Two troopers are facing criminal charges for a traffic stop that occurred last summer. The troopers’ dash cam caught the act on video—clearly showing a female trooper searching two women inside of their clothing. The trooper denies wrongdoing and the civilians have filed a lawsuit.
On Dec. 18, 2012, the Dallas Morning News reported that the a female state trooper was being sued in federal court for violating the rights of two women. The lawsuit states that the women were pulled over for littering (throwing cigarette butts out of the window), but that the male trooper who pulled them over thought they might be smoking marijuana.
After searching the vehicle and finding no evidence of drugs, the lawsuit alleges the trooper tried to “morph this situation into a DWI investigation,” administering a field sobriety test. The driver passed. Then, a female trooper was called in to search the two women.
The trooper used the same latex glove on both women, searching inside of their underwear and allegedly performing a cavity search on their vaginas and anuses. For her part, the trooper says, the search was consensual and involved no penetration.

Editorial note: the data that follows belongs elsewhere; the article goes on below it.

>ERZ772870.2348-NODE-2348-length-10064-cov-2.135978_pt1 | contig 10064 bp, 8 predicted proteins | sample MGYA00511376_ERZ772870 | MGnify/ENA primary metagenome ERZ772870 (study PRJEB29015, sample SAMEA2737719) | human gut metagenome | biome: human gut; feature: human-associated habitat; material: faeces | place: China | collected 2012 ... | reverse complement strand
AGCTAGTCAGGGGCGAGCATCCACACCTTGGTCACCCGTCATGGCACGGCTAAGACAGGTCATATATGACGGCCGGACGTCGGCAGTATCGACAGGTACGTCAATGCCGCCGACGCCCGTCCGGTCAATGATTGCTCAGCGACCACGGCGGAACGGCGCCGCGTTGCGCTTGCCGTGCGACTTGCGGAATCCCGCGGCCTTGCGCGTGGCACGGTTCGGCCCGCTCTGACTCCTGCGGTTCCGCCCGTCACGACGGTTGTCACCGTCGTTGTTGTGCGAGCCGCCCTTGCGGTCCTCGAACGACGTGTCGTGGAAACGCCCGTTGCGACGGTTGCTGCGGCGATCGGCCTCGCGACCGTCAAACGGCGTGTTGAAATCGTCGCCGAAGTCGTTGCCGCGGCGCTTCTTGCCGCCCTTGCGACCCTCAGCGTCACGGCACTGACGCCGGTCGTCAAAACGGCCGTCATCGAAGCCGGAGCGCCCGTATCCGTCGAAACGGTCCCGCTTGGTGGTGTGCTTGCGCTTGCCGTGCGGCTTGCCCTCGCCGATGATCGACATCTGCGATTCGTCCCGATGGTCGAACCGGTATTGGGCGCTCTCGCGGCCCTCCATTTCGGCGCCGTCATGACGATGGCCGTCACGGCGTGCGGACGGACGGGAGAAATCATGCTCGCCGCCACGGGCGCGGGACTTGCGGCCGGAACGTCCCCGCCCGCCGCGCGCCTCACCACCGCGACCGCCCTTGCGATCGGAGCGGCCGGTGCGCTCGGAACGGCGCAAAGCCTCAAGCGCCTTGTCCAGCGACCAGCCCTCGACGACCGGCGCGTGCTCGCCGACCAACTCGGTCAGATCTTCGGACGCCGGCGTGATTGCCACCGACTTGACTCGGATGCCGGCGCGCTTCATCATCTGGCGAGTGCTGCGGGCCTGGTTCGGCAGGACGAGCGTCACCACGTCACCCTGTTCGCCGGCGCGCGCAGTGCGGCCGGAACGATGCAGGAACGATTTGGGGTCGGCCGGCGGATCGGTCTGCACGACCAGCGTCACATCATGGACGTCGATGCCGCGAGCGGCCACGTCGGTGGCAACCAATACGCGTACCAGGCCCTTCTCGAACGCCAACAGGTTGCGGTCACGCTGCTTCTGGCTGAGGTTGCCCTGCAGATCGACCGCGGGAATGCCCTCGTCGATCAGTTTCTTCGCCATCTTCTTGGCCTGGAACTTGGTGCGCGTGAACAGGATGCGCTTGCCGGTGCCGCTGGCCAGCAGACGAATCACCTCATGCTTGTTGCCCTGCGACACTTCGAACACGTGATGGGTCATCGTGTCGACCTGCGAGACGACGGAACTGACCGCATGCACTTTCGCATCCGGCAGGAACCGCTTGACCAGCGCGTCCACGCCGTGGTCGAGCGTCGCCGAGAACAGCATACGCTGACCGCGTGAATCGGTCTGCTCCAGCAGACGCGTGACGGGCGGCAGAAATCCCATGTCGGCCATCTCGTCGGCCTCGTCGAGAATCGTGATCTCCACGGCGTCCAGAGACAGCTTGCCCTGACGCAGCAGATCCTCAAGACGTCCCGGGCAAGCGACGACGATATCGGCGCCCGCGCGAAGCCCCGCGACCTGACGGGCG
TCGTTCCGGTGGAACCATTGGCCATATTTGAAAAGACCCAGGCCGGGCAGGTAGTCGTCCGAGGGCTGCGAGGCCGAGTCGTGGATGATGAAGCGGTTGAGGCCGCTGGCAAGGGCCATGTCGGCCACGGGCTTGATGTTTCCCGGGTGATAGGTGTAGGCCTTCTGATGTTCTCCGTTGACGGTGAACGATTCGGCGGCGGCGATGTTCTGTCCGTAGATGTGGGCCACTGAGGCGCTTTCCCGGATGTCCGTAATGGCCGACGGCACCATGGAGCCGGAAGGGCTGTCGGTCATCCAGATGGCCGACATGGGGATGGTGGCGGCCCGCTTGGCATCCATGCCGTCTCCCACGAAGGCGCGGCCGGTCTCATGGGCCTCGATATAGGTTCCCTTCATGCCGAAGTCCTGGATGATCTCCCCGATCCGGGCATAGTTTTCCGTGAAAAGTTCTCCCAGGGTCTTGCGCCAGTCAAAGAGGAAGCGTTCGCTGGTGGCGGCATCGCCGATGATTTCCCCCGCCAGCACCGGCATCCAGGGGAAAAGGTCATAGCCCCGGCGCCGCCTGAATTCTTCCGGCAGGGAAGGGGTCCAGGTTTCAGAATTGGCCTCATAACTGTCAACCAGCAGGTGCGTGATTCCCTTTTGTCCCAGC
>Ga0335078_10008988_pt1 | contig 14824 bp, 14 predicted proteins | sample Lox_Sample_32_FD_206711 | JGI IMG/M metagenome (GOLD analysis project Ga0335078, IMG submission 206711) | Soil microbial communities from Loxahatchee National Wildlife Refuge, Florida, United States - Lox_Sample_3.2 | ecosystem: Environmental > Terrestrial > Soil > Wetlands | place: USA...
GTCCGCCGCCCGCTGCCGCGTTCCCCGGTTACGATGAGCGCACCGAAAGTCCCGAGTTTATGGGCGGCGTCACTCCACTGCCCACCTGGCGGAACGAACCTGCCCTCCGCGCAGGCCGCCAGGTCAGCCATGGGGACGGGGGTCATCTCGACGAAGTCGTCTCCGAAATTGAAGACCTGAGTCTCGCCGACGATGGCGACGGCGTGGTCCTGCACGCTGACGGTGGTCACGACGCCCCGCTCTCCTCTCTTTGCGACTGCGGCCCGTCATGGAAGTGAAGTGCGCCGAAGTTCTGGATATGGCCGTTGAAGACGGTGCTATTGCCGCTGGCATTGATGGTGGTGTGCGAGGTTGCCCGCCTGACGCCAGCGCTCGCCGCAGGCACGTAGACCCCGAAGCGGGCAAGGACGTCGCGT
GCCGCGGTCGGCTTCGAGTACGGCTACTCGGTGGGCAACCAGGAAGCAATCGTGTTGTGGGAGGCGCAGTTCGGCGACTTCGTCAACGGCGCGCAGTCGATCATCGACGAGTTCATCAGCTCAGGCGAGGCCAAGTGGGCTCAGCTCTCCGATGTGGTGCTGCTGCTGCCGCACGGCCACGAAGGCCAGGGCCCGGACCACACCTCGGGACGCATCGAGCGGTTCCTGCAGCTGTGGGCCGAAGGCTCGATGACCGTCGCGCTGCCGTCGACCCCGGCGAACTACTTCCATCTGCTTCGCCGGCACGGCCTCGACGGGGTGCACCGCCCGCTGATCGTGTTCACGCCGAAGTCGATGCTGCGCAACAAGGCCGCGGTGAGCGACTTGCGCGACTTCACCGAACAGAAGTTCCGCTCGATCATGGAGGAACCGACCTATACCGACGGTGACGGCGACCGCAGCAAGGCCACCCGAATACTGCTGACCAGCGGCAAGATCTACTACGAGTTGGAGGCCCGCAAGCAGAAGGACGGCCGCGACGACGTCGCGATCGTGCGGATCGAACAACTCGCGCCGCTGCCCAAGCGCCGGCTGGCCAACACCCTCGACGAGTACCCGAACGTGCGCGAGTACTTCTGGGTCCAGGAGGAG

The male trooper said he asked for the search because the women were “acting weird”.
Since the incident, the female trooper has been fired. She is now facing charges of sexual assault and her colleague is accused of theft, for stealing the legitimate prescription oxycodone that one of the women had on them.
The two women involved were family, an aunt and niece. Both were said to be traumatized from the event.
Since the indictment, an attorney for the trooper has spoken out, calling the allegations “completely bogus” and says his client passed a polygraph test regarding the incident. But, as we know, polygraphs are unreliable and inadmissible in court.
Stories like this seem to come out of left field. The women weren’t committing a serious criminal act—no one could successfully argue that “acting weird” and being a litterbug warrants a cavity search. And to have two troopers agree that this was an acceptable method of investigation is alarming, to put it mildly.
If you are facing criminal charges, it’s understandable that you don’t trust the police. After all, they are the ones who initiated your arrest. Contact our offices today to talk to someone on your side—to discuss your legal options and how we might be able to help.